Many Illinois students experienced ‘normal’ school without masks this week, others did not

(Greg Bishop | The Center Square) – Many students across the state are choosing to go to school maskless despite the governor saying his mandate is still in place after a judge halted it. Other…

(Greg Bishop | The Center Square) – Many students across the state are choosing to go to school maskless despite the governor saying his mandate is still in place after a judge halted it. Other students are being punished for going maskless. It’s unclear if mask-optional districts will be punished.

Video posted on Twitter Friday shows students being kept out of one Illinois school while protesting outside the door with a sign that says “follow the law.”

Earlier in the week, another video posted on Twitter shows an unnamed student with others in a gymnasium expressing themselves to school officials that they deserve due process if they’re being kept from class for not wearing a mask.

“Instead of just assuming we’re guilty and masking every child in the school, you need to give us our day in court and explain to us why we need to quarantine around individuals,” the unnamed student said to applause from fellow students.

While some districts continue to isolate students from class for not wearing masks, other schools across the state went mask optional this last week. All this is prompted by Gov. J.B. Pritzker’s mask mandate being found null and void by Sangamon County Circuit Court Judge Raylene Grischow Feb. 4.

John Burkey, executive director of the Large Unit School District Association, said the judge’s temporary restraining order impacted most of their member districts. He said it’s about 50-50 on how schools reacted.

“We have some that were named in the suit that only went mask optional only with the students that were named in the suit, and then we have some that just went mask optional,” Burkey told The Center Square, noting it’s been a difficult week for his members.

Pritzker is appealing Grischow’s ruling in the Fourth District Court of Appeals. A decision on the fate of the temporary restraining order could come early next week. The governor insists his mandate is still in effect. Wednesday, he said the statewide mask mandate for everywhere except schools, congregate settings and health facilities will be lifted Feb. 28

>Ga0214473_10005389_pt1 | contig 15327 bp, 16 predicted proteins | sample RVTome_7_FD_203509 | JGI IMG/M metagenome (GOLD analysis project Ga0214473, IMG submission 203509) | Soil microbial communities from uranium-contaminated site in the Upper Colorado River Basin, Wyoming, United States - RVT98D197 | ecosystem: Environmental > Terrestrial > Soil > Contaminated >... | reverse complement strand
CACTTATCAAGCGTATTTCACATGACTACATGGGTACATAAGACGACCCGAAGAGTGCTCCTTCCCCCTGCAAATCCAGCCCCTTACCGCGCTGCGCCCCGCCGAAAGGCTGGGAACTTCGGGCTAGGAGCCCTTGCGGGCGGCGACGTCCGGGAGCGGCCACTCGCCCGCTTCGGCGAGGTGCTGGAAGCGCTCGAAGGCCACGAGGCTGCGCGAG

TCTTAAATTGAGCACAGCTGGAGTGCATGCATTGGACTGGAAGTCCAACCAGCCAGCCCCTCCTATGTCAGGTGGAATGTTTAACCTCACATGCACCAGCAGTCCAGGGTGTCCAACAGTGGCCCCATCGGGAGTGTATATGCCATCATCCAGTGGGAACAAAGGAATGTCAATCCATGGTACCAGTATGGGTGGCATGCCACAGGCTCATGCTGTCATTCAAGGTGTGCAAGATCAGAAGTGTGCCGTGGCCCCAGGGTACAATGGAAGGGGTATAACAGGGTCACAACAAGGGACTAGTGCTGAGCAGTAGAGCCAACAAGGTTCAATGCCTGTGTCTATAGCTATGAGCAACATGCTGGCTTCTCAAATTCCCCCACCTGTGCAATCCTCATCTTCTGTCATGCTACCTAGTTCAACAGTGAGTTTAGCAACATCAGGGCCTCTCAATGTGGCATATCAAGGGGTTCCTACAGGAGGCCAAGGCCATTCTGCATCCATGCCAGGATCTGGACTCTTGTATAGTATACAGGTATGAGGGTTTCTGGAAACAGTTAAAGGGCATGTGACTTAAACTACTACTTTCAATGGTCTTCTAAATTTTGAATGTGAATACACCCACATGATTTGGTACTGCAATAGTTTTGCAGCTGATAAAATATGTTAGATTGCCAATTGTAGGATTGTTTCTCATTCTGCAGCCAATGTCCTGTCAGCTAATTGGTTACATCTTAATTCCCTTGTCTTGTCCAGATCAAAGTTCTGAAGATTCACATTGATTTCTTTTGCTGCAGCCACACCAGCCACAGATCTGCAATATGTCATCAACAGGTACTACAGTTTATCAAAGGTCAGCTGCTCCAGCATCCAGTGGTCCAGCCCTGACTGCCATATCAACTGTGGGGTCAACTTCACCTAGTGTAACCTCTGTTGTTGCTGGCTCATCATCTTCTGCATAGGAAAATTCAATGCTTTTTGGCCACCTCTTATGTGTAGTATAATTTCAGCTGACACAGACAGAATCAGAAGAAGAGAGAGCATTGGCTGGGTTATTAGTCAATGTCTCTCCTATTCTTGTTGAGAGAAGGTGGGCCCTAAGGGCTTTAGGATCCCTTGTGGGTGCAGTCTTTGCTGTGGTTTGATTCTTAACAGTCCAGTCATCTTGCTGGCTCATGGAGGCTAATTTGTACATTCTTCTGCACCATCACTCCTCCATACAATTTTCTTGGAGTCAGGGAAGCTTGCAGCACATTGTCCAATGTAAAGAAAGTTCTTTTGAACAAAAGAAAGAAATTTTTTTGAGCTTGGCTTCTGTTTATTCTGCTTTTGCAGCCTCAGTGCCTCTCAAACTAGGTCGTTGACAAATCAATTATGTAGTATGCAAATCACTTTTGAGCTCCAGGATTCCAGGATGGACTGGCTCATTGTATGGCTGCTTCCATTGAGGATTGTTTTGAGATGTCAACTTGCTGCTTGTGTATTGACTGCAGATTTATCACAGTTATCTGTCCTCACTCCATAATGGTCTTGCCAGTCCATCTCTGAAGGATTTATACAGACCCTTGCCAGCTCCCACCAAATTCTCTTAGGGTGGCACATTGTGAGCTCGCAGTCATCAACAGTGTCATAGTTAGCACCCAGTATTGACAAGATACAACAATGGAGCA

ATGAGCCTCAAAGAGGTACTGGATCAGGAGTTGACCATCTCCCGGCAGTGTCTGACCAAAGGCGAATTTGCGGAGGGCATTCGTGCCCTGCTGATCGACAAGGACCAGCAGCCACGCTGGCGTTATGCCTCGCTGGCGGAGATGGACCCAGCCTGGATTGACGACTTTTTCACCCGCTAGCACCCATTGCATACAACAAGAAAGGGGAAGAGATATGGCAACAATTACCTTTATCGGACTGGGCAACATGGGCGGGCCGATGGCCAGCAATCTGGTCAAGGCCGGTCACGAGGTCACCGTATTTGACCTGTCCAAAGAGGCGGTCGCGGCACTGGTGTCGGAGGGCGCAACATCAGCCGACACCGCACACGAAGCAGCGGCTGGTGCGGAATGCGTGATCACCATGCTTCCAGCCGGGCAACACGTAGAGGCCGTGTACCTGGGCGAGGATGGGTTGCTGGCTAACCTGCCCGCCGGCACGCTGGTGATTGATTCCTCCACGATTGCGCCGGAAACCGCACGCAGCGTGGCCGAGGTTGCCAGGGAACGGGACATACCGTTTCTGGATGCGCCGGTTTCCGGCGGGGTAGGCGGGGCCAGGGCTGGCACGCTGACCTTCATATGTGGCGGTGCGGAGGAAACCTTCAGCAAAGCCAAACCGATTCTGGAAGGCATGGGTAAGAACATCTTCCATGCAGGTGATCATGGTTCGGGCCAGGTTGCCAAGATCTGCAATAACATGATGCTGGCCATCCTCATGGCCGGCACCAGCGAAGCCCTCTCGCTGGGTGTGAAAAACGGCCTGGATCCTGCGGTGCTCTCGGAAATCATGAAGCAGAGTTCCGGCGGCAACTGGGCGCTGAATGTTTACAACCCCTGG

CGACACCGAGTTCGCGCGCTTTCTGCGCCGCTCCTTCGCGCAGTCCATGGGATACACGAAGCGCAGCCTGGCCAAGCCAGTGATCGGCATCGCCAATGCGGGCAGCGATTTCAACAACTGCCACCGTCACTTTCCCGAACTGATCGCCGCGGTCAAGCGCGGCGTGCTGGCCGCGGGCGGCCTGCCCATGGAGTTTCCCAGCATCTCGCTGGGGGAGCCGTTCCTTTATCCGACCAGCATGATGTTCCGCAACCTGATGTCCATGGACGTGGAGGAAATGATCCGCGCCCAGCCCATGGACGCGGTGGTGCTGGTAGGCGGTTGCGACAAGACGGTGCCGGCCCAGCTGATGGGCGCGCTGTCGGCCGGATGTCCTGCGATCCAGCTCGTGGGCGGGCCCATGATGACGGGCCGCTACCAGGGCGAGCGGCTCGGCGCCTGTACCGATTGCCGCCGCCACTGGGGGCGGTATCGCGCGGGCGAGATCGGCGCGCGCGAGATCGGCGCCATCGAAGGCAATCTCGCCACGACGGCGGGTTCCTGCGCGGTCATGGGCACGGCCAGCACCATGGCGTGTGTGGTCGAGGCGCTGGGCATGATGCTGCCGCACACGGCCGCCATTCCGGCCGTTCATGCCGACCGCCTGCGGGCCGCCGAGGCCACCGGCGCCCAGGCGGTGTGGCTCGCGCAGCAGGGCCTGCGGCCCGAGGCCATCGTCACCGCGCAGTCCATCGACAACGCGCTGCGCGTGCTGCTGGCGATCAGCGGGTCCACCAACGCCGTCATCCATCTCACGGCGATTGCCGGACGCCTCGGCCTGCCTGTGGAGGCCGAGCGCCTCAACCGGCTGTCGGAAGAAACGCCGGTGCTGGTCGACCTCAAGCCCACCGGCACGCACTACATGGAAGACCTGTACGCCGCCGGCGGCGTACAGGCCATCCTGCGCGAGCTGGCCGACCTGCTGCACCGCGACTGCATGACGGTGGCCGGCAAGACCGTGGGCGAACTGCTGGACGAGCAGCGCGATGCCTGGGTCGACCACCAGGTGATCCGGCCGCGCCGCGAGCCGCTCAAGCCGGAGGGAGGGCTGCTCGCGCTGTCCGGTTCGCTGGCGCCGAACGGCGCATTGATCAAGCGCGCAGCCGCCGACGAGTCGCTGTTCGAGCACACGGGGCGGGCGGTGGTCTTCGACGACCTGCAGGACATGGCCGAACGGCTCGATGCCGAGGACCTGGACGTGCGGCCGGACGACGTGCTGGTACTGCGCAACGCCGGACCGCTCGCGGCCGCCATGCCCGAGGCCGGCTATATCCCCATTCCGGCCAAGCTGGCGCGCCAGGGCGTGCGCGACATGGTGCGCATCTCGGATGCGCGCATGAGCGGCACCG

Despite that, In Tuscola, the school board made masks optional this past week. High School Principal Steve Fiscus said many of their nearly 300 students are happy to have a choice. Before this past week, some students have not experienced high school without a mask.

“And I think that’s what they’re most happy about is they now feel they have a chance to experience normal high school that previous groups before them experienced,” Fiscus told The Center Square.

Fiscus said a minimal percentage of students are still wearing a mask by choice.

Across the state in Fayette County, Vandalia Christian Academy has been mask optional all year. Principal Larry Urban said there’s been minimal disruptions for their 65 students. One constant has been the continued back-and-forth from the Illinois State Board of Education he called a “three-ring circus.”

“We’ve changed, what, four times as far as our status was concerned and every time it was because somebody filed a lawsuit against somebody else and then the state comes, fires back at you,” Urban told the Center Square.

Vandalia Christian Academy is one of seven nonpublic schools ISBE has listed as “Recommended for Nonrecognition.”

When reached for comment, ISBE didn’t say if it plans to continue to pursue non-recognition status against school districts that have mask optional policies.

Association of Illinois Rural and Small Schools Executive Director Dave Ardrey said ongoing litigation and executive mandates aside, small districts continue to focus on the mission of educating children.

“I think individual schools are back to kind of that local control and working through this issue with their own boards and their own superintendents and their districts’ parents,” Ardrey told The Center Square.